The global economy in 2013 remained suspended between the poles of hope and uncertainty. While recovery gained momentum, particularly in some advanced economies, the world economy is not yet flying on all engines — and is likely to remain underpowered this year as well.
The International Monetary Fund’s latest forecast puts global GDP growth at 3.6 per cent in 2014, which is decent but still below potential growth of around 4 per cent. In other words, the world could still generate considerably more jobs without fuelling inflationary pressure.
This means that the IMF’s members — whether advanced, emerging-market, or developing economies — have more work to do. A strong and lasting recovery that lifts all countries and all peoples requires policymakers to press ahead on all fronts — fiscal, structural, and financial. At the same time, the international community must reinvigorate its efforts to strengthen cooperation through the Group of 20, the IMF, and other actors. Indeed, only through such collaboration can we overcome the lingering impact of the global crisis.
We have certainly avoided the worst-case scenario (Great Depression II) over the past five years, thanks to the efforts of global policymakers — particularly the determination of central banks to keep global interest rates low and to support the financial system, coupled with fiscal stimulus in some countries. But the time has come to push further, including by using the room created by unconventional monetary policies to implement structural reforms that can jump-start growth and create jobs.
What happens in advanced economies is central to global prospects; and, despite their stronger performance recently, the risks of stagnation and deflation continue to loom large. Central banks should return to more conventional monetary policies only when robust growth is firmly rooted.
The United States has long been the main engine driving the global economy, and private demand there has regained vigour. But key challenges lie ahead. For example, it is vitally important that policymakers follow through on the recent budget agreement and end the political wrangling over the country’s fiscal future. Greater certainty about the direction of policy could restore growth to a level that would lift the entire global economy.
In Japan, recovery has been spurred by the mix of aggressive monetary and fiscal policies known as “Abenomics.” This is an important development. The challenge now is to agree on medium-term fiscal adjustments and implement the structural reforms — including deregulation of product and service markets and measures to boost the share of women in the workplace — that are needed to give growth a firm foundation and finally banish the spectre of deflation.
Europe is also at a key juncture. The eurozone is finally showing signs of recovery, but growth is uneven and unbalanced. While many countries are doing well, demand in general remains weak, and unemployment in the periphery remains obstinately high, particularly for young people.
One area of uncertainty for Europe is the health of its banks. The forthcoming stress tests and asset-quality review can help restore confidence and advance financial integration, but only if they are conducted well. Europe also needs to boost demand, strengthen its financial and fiscal architecture, and put in place structural reforms to ensure sustained growth and job creation.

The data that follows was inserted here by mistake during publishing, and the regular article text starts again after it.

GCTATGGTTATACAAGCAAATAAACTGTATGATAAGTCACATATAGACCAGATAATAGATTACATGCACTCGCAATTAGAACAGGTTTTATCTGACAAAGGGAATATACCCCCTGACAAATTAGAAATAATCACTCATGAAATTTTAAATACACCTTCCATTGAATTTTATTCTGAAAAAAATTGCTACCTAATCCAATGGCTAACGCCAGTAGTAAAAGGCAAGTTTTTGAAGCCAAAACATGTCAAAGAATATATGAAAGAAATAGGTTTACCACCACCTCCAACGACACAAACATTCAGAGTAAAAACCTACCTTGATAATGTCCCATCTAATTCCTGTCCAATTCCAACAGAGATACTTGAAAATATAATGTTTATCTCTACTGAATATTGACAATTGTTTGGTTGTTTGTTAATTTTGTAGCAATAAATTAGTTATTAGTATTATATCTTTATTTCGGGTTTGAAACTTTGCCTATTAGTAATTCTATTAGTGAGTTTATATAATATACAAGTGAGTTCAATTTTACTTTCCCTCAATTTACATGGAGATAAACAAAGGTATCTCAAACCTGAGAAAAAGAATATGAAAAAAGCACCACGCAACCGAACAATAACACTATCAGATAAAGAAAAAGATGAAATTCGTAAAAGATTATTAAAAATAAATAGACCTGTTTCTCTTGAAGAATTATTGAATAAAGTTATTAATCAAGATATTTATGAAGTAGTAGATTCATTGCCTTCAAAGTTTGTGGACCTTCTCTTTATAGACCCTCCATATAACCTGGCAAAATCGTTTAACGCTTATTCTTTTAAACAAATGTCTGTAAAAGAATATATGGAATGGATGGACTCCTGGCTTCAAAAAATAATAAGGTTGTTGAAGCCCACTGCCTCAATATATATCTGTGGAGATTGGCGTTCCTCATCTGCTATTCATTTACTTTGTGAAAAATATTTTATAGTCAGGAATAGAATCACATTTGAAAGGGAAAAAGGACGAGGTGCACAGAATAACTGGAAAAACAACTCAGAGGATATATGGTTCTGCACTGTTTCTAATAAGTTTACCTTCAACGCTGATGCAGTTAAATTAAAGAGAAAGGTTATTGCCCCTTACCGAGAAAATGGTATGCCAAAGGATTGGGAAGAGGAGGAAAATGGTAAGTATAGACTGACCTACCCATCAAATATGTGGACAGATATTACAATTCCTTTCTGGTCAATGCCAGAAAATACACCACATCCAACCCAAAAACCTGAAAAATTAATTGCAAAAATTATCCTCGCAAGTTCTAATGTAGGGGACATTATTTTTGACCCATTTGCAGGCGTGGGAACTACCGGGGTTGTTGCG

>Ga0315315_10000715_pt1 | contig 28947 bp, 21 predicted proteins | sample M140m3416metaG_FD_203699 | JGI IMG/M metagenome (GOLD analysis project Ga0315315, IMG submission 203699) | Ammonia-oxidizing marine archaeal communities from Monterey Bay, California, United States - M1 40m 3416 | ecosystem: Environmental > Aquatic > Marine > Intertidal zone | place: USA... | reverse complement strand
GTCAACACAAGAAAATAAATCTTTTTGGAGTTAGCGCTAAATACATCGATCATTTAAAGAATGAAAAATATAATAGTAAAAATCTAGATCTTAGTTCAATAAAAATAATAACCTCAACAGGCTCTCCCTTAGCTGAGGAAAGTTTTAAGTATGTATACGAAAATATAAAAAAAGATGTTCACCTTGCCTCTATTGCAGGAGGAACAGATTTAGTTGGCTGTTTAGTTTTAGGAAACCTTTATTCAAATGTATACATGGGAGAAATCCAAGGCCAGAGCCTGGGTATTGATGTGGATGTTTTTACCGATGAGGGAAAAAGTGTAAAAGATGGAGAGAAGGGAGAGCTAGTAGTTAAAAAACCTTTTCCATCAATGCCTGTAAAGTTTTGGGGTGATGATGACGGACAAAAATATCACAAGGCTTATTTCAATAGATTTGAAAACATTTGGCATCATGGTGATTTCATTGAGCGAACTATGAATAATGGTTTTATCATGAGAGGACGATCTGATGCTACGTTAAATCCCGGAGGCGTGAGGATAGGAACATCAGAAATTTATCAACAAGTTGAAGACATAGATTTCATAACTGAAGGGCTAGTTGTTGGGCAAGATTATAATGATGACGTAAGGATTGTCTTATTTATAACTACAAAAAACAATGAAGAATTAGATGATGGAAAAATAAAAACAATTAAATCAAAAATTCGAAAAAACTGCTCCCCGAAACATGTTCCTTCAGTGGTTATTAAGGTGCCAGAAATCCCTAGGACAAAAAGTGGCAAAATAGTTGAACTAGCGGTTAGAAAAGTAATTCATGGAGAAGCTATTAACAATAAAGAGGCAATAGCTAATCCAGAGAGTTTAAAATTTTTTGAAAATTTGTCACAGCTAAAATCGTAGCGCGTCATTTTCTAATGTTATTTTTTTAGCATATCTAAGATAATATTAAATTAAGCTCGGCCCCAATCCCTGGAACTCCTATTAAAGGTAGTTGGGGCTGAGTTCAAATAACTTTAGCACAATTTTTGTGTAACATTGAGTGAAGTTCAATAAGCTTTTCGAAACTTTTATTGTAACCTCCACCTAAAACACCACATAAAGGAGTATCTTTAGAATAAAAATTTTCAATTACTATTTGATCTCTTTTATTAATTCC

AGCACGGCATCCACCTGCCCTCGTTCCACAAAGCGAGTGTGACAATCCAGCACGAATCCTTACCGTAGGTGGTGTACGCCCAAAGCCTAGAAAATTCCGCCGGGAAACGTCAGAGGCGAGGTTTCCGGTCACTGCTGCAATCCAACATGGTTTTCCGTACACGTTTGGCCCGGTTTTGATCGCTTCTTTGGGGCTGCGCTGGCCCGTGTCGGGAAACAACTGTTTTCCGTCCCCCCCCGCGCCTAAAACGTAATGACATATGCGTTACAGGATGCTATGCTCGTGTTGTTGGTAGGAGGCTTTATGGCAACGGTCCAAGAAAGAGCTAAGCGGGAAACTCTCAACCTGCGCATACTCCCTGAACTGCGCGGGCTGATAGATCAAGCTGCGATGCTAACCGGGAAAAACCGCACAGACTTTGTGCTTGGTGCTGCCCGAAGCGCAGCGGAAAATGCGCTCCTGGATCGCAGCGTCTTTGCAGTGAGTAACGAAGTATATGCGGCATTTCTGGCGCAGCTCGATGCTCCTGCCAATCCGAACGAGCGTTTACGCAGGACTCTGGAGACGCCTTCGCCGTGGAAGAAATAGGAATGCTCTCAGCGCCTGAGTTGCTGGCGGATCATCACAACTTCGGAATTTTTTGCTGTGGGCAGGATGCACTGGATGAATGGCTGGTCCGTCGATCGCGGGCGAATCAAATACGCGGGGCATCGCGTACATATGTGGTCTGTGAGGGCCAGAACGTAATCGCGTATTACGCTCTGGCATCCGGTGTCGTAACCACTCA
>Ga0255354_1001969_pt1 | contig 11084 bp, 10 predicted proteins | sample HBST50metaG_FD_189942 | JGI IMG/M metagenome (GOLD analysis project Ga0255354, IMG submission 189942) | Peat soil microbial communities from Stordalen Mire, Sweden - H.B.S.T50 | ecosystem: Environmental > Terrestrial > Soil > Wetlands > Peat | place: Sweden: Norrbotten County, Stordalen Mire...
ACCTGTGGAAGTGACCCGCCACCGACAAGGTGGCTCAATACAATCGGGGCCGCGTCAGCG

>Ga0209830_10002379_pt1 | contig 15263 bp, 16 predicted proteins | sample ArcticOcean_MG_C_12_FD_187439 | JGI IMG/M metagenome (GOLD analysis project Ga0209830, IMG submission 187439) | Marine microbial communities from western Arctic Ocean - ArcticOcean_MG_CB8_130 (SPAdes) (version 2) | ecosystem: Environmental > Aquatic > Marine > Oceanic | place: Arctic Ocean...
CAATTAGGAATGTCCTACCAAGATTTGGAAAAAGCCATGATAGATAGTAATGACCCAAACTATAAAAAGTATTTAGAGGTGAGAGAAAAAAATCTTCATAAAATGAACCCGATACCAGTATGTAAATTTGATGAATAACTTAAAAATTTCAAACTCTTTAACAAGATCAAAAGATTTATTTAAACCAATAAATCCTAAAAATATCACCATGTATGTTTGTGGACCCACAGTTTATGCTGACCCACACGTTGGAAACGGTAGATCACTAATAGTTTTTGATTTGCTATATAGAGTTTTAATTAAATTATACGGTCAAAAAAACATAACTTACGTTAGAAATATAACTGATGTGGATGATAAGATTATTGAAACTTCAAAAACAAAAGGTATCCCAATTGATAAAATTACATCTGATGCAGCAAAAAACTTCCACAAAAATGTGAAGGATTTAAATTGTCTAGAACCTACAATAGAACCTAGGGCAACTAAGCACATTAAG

But these economies’ momentum slowed in 2013, as uncertainty about the timing of monetary-policy normalization in the US coincided with doubts about the sustainability of their growth path.
While the worst fears have faded, the emerging economies face new policy challenges. In responding to slower demand, policymakers must be wary of financial excess, especially in the form of asset bubbles or rising debt. They should also focus on strengthening financial regulation, in order to manage credit cycles and capital flows more effectively, and on re-establishing fiscal room for manoeuvre.
Low-income countries have been a bright spot for the global economy over the last five years as well. They proved resilient in the face of crisis, and many — especially in Africa, where annual output rose by about 5 percent in 2013 — are enjoying strong growth. Now is the time to build on these gains, primarily by strengthening these countries’ capacity to raise revenues. With demand from emerging markets weakening, low-income countries should bolster their defences against a serious downturn, even as they continue to focus their spending on key social programs and infrastructure projects.
Middle Eastern countries in transition face additional challenges in the form of social instability and political uncertainty. These problems should be addressed by laying the groundwork for dynamic, transparent economies, promoting more inclusive growth, and ensuring continued support from the international community.
While challenges vary by country and region, many common problems must be addressed in the years ahead. Too many countries face a legacy of high public and private debt, fiscal and current-account imbalances, and growth models that are unable to generate enough jobs. The international community also needs to complete the regulatory reforms required to create a safer financial system that better supports the needs of the real economy.
These are not abstract challenges. Only by addressing them can we ensure future prosperity at a time when billions of people have rising aspirations — to find jobs, to rise out of poverty, and to one day join the global middle class. In 2014, we need to take the steps that would help make this dream a reality. The IMF is committed to working with its 188 member countries to define and implement the policy measures that can power the engines of growth — and lift all people to renewed prosperity.
The Writer is the managing director of the International Monetary Fund (IMF)